Hunting provides an opportunity for humans to face mortality and realize that death is not an abstraction, but rather a condition of living. Urban life has separated us from wild places, numbed our senses to death and further distancing our understanding of food sources. Therefore, our emotional awareness and our own actions of sourcing food have been anesthetized even though the end product still supports death. The cognitive disconnect between cellophane wrapped choices at the butcher counter and the process it took for that meat to arrive to that counter should be a considered by anyone who choose to eat meat. I am choosing to have a visceral participation in the wild, not just as a tourist, but as a way to provide food for my family.
In this day and age, our food cost will only continue to rise. The current large agricultural model is based on food miles and with the skyrocketing price of oil it is just a given that we will be paying more for the continued decline of quality food down the road. I’m looking to try and break free from the current model and institute a sense of independence. As a man who was raised in a non-hunting household, I have not taken this decision lightly. It’s been almost 2 years of investigating, thinking and processing emotions on the ideology of hunting that I’ve come to this. I say all of this as I’m not necessarily looking for approval, maybe a bit of understanding, but more importantly I deeply believe that we should all examine and question our sources of food both individually and collectively and make thoughtful decisions on how we choose to fuel our lives and our families.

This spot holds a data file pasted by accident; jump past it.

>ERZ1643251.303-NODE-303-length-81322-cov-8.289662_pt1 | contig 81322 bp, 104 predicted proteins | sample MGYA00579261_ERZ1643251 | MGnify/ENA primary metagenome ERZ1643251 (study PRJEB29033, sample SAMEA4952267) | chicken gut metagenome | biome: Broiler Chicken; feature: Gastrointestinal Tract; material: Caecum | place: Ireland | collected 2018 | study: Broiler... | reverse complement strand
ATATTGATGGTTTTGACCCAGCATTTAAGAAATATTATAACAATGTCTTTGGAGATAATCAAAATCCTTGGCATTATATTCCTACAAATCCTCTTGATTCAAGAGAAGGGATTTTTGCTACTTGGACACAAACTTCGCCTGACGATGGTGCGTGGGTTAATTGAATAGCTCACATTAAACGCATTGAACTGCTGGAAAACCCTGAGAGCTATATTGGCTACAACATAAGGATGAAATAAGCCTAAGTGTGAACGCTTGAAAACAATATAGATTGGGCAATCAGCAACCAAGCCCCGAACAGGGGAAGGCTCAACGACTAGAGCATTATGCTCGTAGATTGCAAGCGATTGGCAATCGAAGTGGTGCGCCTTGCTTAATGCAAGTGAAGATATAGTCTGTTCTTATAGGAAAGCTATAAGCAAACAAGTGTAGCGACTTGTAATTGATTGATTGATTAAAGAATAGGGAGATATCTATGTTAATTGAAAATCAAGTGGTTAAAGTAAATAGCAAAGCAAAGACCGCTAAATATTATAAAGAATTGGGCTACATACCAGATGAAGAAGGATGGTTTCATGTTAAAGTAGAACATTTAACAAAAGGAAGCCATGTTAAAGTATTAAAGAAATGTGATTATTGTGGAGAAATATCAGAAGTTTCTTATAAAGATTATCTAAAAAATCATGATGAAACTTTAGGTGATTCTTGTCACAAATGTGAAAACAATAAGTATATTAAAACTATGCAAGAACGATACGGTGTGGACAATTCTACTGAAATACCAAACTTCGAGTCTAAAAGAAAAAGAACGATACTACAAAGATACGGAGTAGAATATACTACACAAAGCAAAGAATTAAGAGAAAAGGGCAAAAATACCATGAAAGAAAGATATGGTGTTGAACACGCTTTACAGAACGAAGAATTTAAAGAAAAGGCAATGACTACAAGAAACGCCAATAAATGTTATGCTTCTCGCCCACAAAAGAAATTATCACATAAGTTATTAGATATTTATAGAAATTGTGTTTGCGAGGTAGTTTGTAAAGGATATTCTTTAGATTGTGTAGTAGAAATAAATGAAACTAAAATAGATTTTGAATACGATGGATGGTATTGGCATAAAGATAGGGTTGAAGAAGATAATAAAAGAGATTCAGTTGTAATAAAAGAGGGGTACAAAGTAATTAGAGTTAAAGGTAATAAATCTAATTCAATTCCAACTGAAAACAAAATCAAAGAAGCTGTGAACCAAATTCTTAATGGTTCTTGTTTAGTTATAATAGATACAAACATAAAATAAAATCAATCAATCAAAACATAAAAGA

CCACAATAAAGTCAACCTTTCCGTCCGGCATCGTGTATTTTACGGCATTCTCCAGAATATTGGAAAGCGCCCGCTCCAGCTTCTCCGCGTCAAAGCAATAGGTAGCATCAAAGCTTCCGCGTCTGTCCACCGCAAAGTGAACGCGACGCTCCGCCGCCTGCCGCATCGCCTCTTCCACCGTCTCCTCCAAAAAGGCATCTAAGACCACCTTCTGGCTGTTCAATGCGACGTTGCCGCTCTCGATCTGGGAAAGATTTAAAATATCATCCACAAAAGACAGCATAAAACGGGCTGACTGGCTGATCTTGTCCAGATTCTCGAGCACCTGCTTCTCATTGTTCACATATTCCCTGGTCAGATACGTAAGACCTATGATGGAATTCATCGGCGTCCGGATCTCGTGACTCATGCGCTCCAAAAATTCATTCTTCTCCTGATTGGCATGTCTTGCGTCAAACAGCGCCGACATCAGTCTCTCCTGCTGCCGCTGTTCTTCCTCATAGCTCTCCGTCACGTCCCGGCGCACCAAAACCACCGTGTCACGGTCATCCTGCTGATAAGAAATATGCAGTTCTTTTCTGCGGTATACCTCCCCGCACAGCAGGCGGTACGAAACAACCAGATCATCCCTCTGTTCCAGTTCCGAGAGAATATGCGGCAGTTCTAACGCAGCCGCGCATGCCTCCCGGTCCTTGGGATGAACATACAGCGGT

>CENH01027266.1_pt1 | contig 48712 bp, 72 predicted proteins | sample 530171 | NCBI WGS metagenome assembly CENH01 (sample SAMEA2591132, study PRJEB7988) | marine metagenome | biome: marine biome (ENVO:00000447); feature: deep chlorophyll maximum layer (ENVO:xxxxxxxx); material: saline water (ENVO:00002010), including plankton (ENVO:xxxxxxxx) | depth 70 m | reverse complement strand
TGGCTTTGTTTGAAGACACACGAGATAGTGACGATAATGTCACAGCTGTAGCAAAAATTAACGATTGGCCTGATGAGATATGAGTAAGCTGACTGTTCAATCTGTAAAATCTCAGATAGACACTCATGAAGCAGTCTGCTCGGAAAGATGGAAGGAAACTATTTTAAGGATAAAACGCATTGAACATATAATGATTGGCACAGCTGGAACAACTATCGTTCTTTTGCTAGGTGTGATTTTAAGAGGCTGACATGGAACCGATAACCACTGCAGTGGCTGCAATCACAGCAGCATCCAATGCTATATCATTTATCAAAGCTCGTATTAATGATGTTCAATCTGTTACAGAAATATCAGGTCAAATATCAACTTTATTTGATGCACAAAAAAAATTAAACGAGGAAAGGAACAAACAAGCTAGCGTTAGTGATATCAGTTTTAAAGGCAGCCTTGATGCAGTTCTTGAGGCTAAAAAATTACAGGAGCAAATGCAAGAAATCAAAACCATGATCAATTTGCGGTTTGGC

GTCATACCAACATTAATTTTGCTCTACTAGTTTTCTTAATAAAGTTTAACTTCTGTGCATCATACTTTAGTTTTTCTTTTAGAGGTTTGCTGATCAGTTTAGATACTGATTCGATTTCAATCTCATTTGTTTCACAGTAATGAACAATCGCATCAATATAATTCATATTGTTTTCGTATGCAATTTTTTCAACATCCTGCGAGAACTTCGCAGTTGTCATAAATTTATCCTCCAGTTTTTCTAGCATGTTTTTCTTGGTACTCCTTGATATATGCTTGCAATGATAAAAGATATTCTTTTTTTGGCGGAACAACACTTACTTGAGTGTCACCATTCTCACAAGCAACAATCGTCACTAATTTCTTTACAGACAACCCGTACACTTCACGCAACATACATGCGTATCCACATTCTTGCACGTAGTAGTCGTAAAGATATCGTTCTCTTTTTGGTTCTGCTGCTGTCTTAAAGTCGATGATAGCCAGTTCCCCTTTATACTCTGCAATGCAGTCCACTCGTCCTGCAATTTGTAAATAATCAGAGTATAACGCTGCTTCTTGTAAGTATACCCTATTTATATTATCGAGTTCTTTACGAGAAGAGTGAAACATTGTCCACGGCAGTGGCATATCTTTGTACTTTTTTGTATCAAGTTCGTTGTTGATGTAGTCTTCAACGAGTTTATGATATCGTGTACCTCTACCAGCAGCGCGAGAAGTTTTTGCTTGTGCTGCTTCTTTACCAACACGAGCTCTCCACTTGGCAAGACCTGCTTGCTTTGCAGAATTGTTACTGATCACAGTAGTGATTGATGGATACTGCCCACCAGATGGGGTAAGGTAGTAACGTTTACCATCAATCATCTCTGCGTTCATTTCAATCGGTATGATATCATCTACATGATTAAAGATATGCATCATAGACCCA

I’ve strayed from my writing. This activity has actually been a period further clarification and direction for this blog. In this long stretch, I’ve moved across country, expanded my family by one (the first), transitioned jobs and have recently worked to managed the news that I am a recently diagnosed type 1 diabetic. Through the culmination of these events and continued reading on my part I feel like i’ve got some clairvoyance on some of the repeated periodic posts about some vague notion of more mindful living.
It is with this new knowledge that I feel I have found a bearing for this blog. My revised new aim will be to focus my energy on living a sustainable mindful living in our rapid technology based world. As I explore my own how-to’s I will share through this publishing vehicle my thoughts, processes and rants accordingly. It may range of food recipes, brewing techniques, canning/perserving, fishing/hunting, gardening, or?
So this is where I’m at right now. Stay tuned.